Thursday was awkward because I tried to teach, but many students were really out of it, having only slept a couple hours the night before. Many kids were really excited and bouncing off the walls, and when they asked me about watching the game and my own excitement, I felt it was important that I was honest. I didn’t watch the game, and I don’t care at all about major league baseball, the Cubs, or the World Series. I love how happy my friends are and my students are about this win, and this joy is really great to witness. However, I made the choice that I was not going to pretend to care more than I do, because that would be disingenuous.

Last week during a transition in one of my 3rd grade music classes, one of my students asked a question about the Cubs and clearly had no idea about the playoffs or the series. A group of boys started making fun of him for not knowing what was going on, and laughing in disbelief about his ignorance, meanly questioning, “How do you not know about the World Series?” I interrupted the boys and said, “I don’t know what’s going on either, I don’t watch baseball.” One boy in a Cubs hat looked up to me in disbelief asking, “You’re joking, EVERYONE watches the Cubs.”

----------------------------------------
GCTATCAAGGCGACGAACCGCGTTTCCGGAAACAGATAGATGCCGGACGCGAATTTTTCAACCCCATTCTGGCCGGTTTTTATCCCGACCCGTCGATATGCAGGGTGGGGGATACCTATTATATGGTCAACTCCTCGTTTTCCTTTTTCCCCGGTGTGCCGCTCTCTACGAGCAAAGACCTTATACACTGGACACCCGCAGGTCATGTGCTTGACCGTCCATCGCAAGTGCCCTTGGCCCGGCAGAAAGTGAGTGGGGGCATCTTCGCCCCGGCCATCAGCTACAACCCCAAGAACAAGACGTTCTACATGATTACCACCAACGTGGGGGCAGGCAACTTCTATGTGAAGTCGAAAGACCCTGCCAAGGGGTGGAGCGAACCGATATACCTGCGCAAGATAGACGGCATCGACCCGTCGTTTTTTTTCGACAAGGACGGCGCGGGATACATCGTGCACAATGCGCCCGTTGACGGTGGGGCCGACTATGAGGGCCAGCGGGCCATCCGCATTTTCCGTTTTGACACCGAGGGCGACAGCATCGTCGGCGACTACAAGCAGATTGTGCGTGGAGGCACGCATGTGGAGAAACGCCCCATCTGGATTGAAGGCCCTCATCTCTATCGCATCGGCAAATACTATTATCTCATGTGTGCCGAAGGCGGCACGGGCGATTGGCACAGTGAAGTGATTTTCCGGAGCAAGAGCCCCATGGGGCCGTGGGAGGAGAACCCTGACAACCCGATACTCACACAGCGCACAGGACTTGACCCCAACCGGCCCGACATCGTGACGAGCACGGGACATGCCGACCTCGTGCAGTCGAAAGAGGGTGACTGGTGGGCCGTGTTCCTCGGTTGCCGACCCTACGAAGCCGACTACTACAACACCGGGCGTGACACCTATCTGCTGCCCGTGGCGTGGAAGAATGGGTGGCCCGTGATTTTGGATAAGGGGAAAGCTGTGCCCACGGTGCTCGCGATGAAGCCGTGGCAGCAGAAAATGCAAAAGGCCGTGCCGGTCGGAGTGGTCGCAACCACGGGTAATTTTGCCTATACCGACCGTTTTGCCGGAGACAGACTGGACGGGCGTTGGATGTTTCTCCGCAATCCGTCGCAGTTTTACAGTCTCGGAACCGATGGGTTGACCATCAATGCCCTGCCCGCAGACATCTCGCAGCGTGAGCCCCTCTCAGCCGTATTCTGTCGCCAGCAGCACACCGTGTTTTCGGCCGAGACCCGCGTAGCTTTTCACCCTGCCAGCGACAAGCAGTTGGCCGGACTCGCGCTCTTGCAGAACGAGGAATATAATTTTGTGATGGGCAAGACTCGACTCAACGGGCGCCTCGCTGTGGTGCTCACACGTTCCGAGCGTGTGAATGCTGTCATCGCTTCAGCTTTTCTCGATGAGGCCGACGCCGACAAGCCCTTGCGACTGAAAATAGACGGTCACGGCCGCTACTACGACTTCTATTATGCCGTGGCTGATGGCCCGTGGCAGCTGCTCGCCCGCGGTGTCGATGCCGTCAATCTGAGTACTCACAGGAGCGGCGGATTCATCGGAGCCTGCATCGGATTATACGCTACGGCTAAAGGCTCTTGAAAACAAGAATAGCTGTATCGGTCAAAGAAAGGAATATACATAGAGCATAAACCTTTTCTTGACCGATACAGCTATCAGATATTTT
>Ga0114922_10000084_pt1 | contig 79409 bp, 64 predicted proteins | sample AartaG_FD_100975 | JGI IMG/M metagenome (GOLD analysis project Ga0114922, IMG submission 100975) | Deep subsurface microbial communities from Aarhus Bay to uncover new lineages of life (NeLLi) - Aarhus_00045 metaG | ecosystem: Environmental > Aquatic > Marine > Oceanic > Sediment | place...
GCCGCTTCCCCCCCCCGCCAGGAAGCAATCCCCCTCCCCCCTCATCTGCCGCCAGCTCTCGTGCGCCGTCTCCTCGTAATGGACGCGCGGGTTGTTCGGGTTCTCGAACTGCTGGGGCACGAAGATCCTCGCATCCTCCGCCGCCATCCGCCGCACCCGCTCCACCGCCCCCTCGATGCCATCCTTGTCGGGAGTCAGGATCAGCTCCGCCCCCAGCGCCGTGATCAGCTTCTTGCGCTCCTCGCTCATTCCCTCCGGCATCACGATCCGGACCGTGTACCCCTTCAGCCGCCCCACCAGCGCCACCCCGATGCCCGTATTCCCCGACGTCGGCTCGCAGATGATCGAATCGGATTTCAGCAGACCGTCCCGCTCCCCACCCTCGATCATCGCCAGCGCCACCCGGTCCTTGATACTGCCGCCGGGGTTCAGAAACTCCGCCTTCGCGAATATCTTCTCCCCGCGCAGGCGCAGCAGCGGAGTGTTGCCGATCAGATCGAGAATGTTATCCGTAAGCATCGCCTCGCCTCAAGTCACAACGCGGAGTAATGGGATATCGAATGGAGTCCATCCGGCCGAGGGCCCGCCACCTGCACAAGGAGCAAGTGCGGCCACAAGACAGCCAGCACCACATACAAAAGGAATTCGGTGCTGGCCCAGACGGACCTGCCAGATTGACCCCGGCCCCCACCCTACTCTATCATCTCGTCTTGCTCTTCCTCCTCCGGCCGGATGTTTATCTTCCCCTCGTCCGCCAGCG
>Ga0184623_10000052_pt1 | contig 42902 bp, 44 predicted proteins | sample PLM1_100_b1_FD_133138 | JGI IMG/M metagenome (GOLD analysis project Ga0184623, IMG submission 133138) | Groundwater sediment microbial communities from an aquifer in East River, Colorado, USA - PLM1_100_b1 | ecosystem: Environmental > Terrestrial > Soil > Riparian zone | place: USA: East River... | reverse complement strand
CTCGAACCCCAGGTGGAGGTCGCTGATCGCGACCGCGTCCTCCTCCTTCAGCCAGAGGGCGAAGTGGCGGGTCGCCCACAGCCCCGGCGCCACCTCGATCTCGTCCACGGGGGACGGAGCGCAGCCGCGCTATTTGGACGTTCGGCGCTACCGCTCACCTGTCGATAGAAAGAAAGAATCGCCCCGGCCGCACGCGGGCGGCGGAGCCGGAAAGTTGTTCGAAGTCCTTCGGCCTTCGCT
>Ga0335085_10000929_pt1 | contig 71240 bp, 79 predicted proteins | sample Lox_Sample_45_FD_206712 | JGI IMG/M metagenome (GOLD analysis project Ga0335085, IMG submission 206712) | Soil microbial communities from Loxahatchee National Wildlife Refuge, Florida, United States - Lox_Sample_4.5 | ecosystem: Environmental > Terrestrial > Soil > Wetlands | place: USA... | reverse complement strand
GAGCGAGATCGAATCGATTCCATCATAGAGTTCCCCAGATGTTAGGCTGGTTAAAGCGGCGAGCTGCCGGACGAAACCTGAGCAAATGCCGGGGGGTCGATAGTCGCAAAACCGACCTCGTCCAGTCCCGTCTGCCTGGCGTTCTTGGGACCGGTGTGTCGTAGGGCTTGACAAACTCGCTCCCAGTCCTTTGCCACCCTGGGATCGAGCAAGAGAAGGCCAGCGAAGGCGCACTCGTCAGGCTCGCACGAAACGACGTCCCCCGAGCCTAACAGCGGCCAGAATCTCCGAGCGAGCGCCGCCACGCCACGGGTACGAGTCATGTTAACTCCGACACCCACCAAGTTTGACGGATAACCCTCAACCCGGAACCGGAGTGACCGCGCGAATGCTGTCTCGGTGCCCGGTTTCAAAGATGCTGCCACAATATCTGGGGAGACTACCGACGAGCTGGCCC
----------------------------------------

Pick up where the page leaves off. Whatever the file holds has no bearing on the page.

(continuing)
I replied, “No, you are wrong. Not everyone is into baseball. It’s great that you enjoy watching sports. But I don’t and that’s okay. There are many things that I’m into that you aren’t but I don’t get to make fun of you about that fact. You don’t get to make people feel bad for not being into what you enjoy.  The best fans, don't make others feel bad for not being fans but rather try to include non-fans by being kind and explaining things.”

Wednesday, November 2, 2016